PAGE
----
When you are alone, take control of your time
One of the most difficult challenges after losing a beloved spouse is being alone, doing everything alone, and going everywhere alone. Well, not always literally alone because you are often with friends or family. But still going as a single.
Another type of being alone is when you lose a parent, a child, a close friend or cousin you used to talk to all the time. That leaves a big void as well.
In my case, Baheej and I were together for 44 years and we felt like a "force" together. We have our own personalities, of course -- but everything was more enjoyable, exciting and interesting when we were together. Soul mates, for sure. We felt special, invincible, like nothing else. It was extremely hard to lose that.
So all of this remains a big loss, even seven years, going on to eight years, later -- and I imagine for the rest of my time. There are three dimensions to this: being, doing, going alone.
Now the funny aspect of this for me is that, because of our careers, we were often apart because of traveling for business or research. So we both knew how to be alone, how to travel alone, how to eat alone. He would go on long summer research trips because he was a professor and I was in corporate life. He had summers off to travel and do research. I had four weeks vacation, but that only stretches so far. And I was traveling abroad on business a lot.
Once, for almost two years, I spent half my time in India. Another couple of years I spent half my time in Brazil and Argentina -- two weeks there and two weeks at home.
Of course, we also traveled together on vacations or I would join him to visit wherever he was in the summer. Occasionally he traveled with me on my business trips.
But the big difference was that when we traveled separately, we always came back home, or knew the other would be coming home. Years ago we actually wrote letters every day. Then, eventually, of course, we shared daily email and cellphone calls.
In fact, after Baheej died, I used to trick to comfort myself by pretending he was just on a European research trip and would be home next month. Strange, but it helped. I can still imagine him walking through the door, smiling, glad to be home.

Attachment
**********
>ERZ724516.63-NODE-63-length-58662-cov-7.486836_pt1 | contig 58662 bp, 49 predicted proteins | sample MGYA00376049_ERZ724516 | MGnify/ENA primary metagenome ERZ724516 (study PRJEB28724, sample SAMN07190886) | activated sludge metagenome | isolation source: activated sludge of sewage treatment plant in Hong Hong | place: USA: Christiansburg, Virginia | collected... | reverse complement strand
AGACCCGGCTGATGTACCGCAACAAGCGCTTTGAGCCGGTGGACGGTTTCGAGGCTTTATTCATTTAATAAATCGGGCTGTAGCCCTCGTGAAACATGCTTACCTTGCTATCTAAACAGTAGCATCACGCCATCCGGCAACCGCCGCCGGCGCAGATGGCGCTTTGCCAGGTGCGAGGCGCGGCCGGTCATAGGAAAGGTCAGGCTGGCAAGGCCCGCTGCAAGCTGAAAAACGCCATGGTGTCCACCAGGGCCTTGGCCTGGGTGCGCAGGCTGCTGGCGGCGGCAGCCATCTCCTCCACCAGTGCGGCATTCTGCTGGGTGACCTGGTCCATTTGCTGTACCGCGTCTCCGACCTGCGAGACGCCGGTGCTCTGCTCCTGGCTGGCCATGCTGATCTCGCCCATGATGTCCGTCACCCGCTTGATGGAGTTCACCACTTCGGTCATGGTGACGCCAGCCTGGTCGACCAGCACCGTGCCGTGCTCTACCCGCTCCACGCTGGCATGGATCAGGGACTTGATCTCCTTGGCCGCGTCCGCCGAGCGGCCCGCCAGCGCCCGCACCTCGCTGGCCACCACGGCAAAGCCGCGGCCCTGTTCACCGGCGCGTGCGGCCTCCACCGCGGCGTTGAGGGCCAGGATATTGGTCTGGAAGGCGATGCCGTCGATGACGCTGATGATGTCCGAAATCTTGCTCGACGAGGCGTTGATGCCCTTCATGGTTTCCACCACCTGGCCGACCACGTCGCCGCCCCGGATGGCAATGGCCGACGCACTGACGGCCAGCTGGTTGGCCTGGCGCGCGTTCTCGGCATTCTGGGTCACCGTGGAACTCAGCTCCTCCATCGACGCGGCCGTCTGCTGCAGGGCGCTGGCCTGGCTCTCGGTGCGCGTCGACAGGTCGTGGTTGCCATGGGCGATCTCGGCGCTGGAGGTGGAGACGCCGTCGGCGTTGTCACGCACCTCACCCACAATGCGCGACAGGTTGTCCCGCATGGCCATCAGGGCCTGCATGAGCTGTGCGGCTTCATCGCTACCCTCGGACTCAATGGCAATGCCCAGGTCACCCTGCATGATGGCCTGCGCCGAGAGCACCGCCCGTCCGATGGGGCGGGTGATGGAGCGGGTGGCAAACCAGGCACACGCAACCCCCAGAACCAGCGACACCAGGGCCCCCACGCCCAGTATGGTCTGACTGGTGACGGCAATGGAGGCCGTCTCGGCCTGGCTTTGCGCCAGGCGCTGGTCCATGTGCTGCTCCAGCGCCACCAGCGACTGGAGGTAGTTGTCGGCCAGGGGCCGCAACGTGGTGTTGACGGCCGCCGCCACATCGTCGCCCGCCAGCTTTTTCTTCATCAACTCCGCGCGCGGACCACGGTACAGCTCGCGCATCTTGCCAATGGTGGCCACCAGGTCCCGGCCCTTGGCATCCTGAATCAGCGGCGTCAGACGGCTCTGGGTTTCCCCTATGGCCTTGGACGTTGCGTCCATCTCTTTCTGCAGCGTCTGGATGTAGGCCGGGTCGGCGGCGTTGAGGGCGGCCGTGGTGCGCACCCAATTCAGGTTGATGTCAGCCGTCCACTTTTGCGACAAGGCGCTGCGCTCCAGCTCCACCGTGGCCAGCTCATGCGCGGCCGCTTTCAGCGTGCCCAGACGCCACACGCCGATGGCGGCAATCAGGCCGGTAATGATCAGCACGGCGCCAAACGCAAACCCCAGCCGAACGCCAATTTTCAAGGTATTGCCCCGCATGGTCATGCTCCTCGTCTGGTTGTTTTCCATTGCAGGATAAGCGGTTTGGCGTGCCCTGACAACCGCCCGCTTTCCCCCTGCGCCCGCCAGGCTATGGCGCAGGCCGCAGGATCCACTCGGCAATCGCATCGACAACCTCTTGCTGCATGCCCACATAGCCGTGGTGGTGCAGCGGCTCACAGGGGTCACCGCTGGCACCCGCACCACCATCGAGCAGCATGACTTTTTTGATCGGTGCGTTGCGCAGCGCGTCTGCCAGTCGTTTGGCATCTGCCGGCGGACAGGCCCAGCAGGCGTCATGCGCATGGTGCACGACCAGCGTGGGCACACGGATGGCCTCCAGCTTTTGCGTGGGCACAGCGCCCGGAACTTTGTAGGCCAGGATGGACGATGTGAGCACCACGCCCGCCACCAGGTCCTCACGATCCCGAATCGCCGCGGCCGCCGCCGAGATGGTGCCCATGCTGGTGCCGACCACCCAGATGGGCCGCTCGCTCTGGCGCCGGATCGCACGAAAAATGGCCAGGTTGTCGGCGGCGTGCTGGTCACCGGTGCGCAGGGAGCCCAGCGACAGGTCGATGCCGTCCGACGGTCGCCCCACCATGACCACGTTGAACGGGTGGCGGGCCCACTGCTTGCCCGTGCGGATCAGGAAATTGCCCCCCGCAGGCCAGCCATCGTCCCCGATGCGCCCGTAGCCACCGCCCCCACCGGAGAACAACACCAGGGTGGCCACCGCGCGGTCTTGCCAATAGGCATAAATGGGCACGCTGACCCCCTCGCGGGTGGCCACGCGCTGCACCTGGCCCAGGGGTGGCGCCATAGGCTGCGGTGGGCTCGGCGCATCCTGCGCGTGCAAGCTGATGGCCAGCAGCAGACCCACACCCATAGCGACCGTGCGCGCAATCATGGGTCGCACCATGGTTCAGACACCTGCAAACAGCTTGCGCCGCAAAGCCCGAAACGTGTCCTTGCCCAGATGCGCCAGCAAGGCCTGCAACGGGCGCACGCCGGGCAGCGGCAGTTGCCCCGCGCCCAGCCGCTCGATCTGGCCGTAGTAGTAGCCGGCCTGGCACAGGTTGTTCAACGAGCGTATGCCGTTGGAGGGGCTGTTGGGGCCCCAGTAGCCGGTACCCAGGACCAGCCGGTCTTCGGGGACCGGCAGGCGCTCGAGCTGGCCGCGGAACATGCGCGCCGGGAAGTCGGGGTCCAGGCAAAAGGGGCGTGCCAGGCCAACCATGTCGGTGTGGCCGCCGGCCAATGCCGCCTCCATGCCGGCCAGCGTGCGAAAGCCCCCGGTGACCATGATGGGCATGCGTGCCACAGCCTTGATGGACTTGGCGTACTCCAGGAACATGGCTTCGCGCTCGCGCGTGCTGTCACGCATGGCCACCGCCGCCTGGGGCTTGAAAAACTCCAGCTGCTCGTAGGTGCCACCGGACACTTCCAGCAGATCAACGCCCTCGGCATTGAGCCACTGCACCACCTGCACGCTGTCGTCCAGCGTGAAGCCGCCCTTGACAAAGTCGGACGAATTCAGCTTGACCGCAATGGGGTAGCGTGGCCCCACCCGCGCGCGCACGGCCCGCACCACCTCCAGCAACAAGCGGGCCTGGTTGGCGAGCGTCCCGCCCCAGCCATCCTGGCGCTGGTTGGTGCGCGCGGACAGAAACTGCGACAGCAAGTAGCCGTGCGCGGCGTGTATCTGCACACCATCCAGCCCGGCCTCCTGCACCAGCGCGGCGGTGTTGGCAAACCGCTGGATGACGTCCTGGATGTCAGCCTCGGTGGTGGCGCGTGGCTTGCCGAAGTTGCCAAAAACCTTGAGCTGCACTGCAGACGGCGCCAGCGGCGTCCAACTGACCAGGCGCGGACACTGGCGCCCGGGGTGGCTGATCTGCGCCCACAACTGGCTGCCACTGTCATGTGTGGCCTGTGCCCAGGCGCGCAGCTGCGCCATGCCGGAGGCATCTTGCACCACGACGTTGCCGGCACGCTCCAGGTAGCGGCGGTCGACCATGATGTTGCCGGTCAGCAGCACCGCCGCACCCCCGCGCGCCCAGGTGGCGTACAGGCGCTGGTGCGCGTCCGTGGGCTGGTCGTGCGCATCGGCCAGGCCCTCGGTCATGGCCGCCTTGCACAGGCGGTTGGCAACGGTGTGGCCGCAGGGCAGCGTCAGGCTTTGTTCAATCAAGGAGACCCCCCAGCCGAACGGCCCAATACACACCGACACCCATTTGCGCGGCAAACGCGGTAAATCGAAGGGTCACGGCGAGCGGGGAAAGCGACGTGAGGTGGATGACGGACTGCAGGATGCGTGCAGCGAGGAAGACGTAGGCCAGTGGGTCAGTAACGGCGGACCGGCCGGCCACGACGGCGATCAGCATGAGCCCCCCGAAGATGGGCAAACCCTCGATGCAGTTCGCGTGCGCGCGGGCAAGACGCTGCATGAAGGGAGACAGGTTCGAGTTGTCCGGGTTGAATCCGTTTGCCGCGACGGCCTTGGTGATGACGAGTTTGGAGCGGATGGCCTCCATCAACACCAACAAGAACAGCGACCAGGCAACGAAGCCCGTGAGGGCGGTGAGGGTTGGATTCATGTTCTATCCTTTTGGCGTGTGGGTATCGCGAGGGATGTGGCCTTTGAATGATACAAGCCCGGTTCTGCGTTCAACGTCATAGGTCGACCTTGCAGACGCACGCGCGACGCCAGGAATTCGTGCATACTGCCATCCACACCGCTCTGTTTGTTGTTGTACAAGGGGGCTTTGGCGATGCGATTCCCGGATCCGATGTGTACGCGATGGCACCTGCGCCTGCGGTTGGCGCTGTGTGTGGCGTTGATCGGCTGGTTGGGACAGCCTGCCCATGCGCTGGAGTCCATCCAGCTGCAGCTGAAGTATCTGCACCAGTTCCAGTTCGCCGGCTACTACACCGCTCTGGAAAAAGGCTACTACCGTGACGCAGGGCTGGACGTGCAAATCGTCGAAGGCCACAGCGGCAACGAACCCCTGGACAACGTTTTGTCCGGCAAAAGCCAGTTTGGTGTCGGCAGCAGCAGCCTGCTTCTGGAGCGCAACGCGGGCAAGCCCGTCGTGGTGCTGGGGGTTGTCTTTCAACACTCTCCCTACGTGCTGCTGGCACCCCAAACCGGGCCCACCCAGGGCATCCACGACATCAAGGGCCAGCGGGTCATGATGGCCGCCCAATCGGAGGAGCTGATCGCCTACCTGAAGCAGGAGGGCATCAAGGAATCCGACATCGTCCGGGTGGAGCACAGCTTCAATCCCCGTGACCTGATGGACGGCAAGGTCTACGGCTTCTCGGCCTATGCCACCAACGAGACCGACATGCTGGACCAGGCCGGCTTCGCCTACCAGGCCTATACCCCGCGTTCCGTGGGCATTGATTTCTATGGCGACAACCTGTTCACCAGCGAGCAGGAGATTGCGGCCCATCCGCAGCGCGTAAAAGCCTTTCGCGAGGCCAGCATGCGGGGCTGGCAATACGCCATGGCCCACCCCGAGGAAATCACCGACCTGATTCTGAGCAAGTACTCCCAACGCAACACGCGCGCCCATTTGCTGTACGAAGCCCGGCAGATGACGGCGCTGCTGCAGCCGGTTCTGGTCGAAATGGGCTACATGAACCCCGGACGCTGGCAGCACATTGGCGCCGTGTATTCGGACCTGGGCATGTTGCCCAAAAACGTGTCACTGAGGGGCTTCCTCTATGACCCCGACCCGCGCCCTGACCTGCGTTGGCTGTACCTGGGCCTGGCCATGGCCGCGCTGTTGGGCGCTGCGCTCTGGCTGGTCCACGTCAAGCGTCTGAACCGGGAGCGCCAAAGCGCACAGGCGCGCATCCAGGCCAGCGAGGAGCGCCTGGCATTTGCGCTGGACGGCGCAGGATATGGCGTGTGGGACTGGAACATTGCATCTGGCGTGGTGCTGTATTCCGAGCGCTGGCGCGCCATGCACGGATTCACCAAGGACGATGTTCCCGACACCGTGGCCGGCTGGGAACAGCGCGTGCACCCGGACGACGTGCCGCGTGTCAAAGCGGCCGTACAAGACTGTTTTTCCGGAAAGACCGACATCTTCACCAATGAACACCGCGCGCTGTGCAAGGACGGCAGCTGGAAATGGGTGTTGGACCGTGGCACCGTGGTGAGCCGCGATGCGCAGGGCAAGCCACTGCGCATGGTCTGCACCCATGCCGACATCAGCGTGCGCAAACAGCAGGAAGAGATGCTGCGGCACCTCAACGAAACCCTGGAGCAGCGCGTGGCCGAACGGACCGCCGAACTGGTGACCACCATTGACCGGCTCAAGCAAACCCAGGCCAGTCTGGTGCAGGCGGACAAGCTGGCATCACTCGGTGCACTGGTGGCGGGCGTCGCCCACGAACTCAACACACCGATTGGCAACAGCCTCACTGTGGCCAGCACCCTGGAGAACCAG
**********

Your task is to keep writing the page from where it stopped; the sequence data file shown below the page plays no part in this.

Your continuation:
These recent holidays reminded me that it's so different going everywhere alone. Parties, shopping, cooking, holiday parties, nice TV movies -- all alone. Of course I was with friends and family who are a Godsend. And at home, not completely alone because I have my two affectionate kitties, Sheba and Coffee Cat.
I don't mean the kitties are any substitute for Baheej, but they are sweet little beings, padding about the house, and they usually follow me from room to room at various times of day. They're always around. I was retired by the time I got them, so I raised them with lots of affection, attention and protein. They were born two weeks after Baheej died. They are sisters and I am sure he sent them to me. He knew I wanted kitties.
Funny how it happened. My friend Jolie also knew I wanted kitties, so one day she said a colleague at work had some young kittens to give away. The colleague lived on a farm way out in Belvedere, about an hour west of me. So one Saturday that December we took a cat-carrying case and went out to look at them. They were so cute, only 3 months old, one a calico tan and white, one a black and white. The farm woman said the black and white cat was a boy and the tan was a girl. She said they were best friends and slept together. So I took them both.
When I took them to the vet -- Dr. Aimee Maras at the wonderful Dundee Animal Hospital -- for their first checkup and shots, she said, "Oh no, they are both girls, sisters." She's been taking care of them ever since.
When Baheej and I were working and traveling, caring for cats was not possible, but now it's a joy.
Living alone is a huge change and problem for many. After a long marriage and years of routine, such as cooking for the spouse or family, the days after a death seem very empty. Some face the additional challenge of moving to a new neighborhood or apartment or even a different state where they just don't know people. This can be very isolating and lonesome. What to do all day?
Actually, I personally never had this problem because I had so many projects waiting in the wings, and I have a tolerance for being alone. But I know people who don't know what to do with all those hours alone. Basically one needs to build a new everyday life.
Reach out to groups and organizations that interest you. Get a nice pet. Get to know the neighbors better. Invite people over for supper or snacks, or just coffee.
The point is: Time must be taken into your own hands. Building a new everyday life is a big part of coping with and managing grief. It may take some doing but it can be done.
This may lead you into new activities, new groups and new places. Try it, you'll like it. And don't forget the idea of having a pet cat or dog. They are fun and entertaining and they bring cheer. And we all need cheer.
• Susan Anderson-Khleif of Sleepy Hollow has a doctorate in family sociology from Harvard, taught at Wellesley College and is a retired Motorola executive. Contact her at firstname.lastname@example.org or see her blog longtermgrief.tumblr.com. See previous columns at www.dailyherald.com/topics/Anderson-Kleif-Susan.